The Strange Death of Europe: Immigration, Identity, Islam by Douglas MurrayA controversial and devastatingly honest depiction of the demise of Europe.
The Strange Death of Europe is the internationally bestselling account of a continent and culture caught in the act of suicide. Douglas Murray takes a step back and explores the deeper issues behind the continents possible demise, from an atmosphere of mass terror attacks and a global refugee crisis to the steady erosion of our freedoms. He addresses the disappointing failure of multiculturalism, Angela Merkels U-turn on migration, and the Western fixation on guilt. Murray travels to Berlin, Paris, Scandinavia, and Greece to uncover the malaise at the very heart of the European culture, and to hear the stories of those who have arrived in Europe from far away.
Declining birth rates, mass immigration, and cultivated self-distrust and self-hatred have come together to make Europeans unable to argue for themselves and incapable of resisting their own comprehensive alteration as a society and an eventual end. This sharp and incisive book ends up with two visions for a new Europe--one hopeful, one pessimistic--which paint a picture of Europe in crisis and offer a choice as to what, if anything, we can do next. But perhaps Spengler was right: civilizations like humans are born, briefly flourish, decay, and die.
The Suicide of Europe
The Strange Death of Europe: Immigration, Identity, Islam
The book's title was inspired by George Dangerfield 's classic of political history The Strange Death of Liberal England , published in Murray explores two factors that explain why, in his view, European civilization as we have known it will not survive. The first is the combination of mass migration of new peoples into the continent together with Europe's negative birth rates. Sam Harris lauded the book as "wonderful". In The Daily Telegraph , Juliet Samuel summarised Murray's book by saying, "His overall thesis, that a guilt-driven and exhausted Europe is playing fast and loose with its precious modern values by embracing migration on such a scale, is hard to refute". Conversely, writing in The Guardian , the political journalist Gaby Hinsliff described Strange Death as "gentrified xenophobia" and "Chapter after chapter circles around the same repetitive themes: migrants raping and murdering and terrorising; paeans to Christianity; long polemics about how Europe is too 'exhausted by history' and colonial guilt to face another battle, and is thus letting itself be rolled over by invaders fiercely confident in their own beliefs", while also pointing out that Murray offers little definition of the European culture he claims is under threat.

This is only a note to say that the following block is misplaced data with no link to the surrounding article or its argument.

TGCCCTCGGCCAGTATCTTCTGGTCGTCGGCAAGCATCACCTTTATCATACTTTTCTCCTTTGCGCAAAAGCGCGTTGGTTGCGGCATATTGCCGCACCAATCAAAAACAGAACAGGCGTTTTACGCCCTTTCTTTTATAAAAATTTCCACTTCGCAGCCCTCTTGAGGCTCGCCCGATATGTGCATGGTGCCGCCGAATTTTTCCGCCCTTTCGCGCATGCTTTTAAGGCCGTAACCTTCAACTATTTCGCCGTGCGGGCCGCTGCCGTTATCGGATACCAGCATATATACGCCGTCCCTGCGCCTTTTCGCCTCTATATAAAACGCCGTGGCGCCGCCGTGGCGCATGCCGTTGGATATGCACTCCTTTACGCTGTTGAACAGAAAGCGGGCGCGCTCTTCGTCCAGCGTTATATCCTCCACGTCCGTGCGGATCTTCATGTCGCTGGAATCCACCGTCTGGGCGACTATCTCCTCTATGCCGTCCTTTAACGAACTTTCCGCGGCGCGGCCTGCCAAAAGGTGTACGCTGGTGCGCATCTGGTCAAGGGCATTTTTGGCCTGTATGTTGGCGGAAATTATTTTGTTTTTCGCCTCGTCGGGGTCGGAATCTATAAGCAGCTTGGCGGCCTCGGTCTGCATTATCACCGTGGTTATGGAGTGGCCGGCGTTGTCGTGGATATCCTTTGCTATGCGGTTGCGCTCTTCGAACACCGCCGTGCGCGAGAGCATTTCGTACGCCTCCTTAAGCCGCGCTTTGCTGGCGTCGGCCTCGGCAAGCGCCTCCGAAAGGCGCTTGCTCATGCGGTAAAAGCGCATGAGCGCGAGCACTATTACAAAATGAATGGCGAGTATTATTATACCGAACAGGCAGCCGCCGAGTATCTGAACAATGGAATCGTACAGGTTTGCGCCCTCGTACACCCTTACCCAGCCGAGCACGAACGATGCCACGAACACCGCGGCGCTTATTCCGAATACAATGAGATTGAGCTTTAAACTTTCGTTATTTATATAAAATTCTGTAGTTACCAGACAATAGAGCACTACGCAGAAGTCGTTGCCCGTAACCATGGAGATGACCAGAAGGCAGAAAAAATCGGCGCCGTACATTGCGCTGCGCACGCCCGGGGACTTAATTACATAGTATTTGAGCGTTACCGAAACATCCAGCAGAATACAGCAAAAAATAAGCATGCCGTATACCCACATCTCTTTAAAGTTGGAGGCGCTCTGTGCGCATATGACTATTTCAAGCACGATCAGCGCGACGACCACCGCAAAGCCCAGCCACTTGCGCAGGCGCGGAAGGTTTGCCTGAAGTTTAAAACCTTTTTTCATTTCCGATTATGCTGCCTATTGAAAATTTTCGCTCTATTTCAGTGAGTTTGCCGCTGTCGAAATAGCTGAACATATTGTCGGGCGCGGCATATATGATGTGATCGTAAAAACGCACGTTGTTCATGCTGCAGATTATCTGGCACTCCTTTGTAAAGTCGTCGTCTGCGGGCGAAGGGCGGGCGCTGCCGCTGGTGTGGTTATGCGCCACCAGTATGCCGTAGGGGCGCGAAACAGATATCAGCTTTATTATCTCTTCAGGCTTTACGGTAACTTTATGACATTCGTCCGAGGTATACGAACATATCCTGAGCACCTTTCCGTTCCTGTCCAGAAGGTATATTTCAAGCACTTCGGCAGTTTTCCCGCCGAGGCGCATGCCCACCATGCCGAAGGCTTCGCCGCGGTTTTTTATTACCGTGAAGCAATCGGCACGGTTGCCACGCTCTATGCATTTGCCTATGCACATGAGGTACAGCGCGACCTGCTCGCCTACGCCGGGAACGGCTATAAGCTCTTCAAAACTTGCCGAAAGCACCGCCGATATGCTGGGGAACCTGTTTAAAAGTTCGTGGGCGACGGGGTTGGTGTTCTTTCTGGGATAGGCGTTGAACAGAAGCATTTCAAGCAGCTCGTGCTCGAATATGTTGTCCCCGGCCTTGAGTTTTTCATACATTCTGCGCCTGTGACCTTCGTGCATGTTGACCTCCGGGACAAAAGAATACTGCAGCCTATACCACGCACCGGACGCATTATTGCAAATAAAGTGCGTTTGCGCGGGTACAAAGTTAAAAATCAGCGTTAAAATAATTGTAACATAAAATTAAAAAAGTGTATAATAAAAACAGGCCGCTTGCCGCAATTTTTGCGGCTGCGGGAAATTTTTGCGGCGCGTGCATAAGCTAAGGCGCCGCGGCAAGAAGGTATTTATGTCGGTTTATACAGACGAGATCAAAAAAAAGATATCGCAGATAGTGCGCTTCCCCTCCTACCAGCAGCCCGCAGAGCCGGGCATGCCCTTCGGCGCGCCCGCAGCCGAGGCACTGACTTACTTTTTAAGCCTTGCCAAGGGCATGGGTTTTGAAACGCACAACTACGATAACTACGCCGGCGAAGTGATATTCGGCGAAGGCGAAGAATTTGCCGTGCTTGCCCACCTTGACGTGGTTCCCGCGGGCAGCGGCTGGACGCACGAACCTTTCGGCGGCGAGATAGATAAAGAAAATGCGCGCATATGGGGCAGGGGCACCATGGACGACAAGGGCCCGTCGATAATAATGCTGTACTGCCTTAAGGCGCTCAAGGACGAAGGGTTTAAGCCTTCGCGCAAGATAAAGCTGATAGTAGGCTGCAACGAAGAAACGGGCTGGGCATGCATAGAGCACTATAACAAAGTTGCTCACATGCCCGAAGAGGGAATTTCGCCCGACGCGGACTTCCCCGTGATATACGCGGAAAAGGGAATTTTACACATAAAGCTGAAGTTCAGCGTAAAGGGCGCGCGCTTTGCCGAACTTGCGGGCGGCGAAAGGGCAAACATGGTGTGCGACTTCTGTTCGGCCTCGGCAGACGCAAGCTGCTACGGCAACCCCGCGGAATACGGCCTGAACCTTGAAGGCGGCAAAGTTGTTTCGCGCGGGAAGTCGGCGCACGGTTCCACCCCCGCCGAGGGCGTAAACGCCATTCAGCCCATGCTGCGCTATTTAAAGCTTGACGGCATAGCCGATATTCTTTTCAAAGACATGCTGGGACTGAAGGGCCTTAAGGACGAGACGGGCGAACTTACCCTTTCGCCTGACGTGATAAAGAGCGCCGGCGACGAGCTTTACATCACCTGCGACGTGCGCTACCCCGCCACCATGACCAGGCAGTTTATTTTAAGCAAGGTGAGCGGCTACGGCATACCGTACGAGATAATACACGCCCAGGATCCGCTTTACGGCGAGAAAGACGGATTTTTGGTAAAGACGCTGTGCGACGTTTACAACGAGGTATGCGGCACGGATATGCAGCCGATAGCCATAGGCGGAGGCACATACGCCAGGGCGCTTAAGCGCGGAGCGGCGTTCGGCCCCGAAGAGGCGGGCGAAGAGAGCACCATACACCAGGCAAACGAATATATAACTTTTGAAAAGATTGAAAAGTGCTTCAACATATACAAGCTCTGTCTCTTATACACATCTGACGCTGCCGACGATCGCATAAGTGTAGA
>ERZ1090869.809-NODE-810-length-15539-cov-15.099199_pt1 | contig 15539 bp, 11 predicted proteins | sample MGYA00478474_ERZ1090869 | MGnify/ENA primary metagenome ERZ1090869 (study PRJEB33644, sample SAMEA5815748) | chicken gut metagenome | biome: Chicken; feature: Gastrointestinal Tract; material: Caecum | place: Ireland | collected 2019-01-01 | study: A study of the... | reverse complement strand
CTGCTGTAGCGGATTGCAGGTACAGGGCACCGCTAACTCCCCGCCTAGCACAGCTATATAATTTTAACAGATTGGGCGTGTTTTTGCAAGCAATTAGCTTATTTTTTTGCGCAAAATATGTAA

On publication in May last year, The Strange Death of Europe became a surprise bestseller and remained so all last summer. Murray puts forward two simultaneous causes. Murray surveys the history of migration, highlighting how much it has been underestimated by governments and how little serious public discussion has been permitted — even when, for example, the census revealed the enormous changes that have taken place, in London especially. He travels to Lampedusa and Greece to meet migrants and learn their stories. He traces the way new parties have emerged across Europe to represent popular opinion so determinedly ignored by mainstream parties.
G entrification comes for everything eventually. So perhaps it was only a matter of time before someone gave xenophobia the same treatment. Naked racism may still be unacceptable in polite society. I paraphrase, but barely. Murray never quite spells out why it matters so terribly that people should come here from abroad — what is supposedly so awful about black and brown Londoners, including second or third generation immigrants, or indeed white people born overseas. But this fearless scourge of political correctness seems oddly reluctant to pinpoint precisely why people coming from India, the Caribbean or eastern Europe was such a ghastly prospect. He has rather fewer inhibitions, however, regarding more recent immigrants from predominantly Muslim Middle Eastern countries.
Qty :. The Sunday Times number one bestseller The Strange Death of Europe is a highly personal account of a continent and culture caught in the act of suicide. Declining birth-rates, mass immigration and cultivated self-distrust and self-hatred have come together to make Europeans unable to argue for themselves and incapable of resisting their own comprehensive change as a society.
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People went where they wished and stayed as long as they pleased. For Zweig, freedom meant the Hapsburg empire, where people could live securely without needing any particular national identity. This was the world in which he grew up, and without it he was homeless. Three quarters of a century later, Douglas Murray also thinks Europe is destroying itself. Murray — associate editor of the Spectator and founder of the right-leaning Centre for Social Cohesion think tank — criticises liberals for denying or diminishing the problems that come with sudden large increases in immigration, when the migrants come from other cultures. But the real problem, he is convinced, is an influx of Muslims.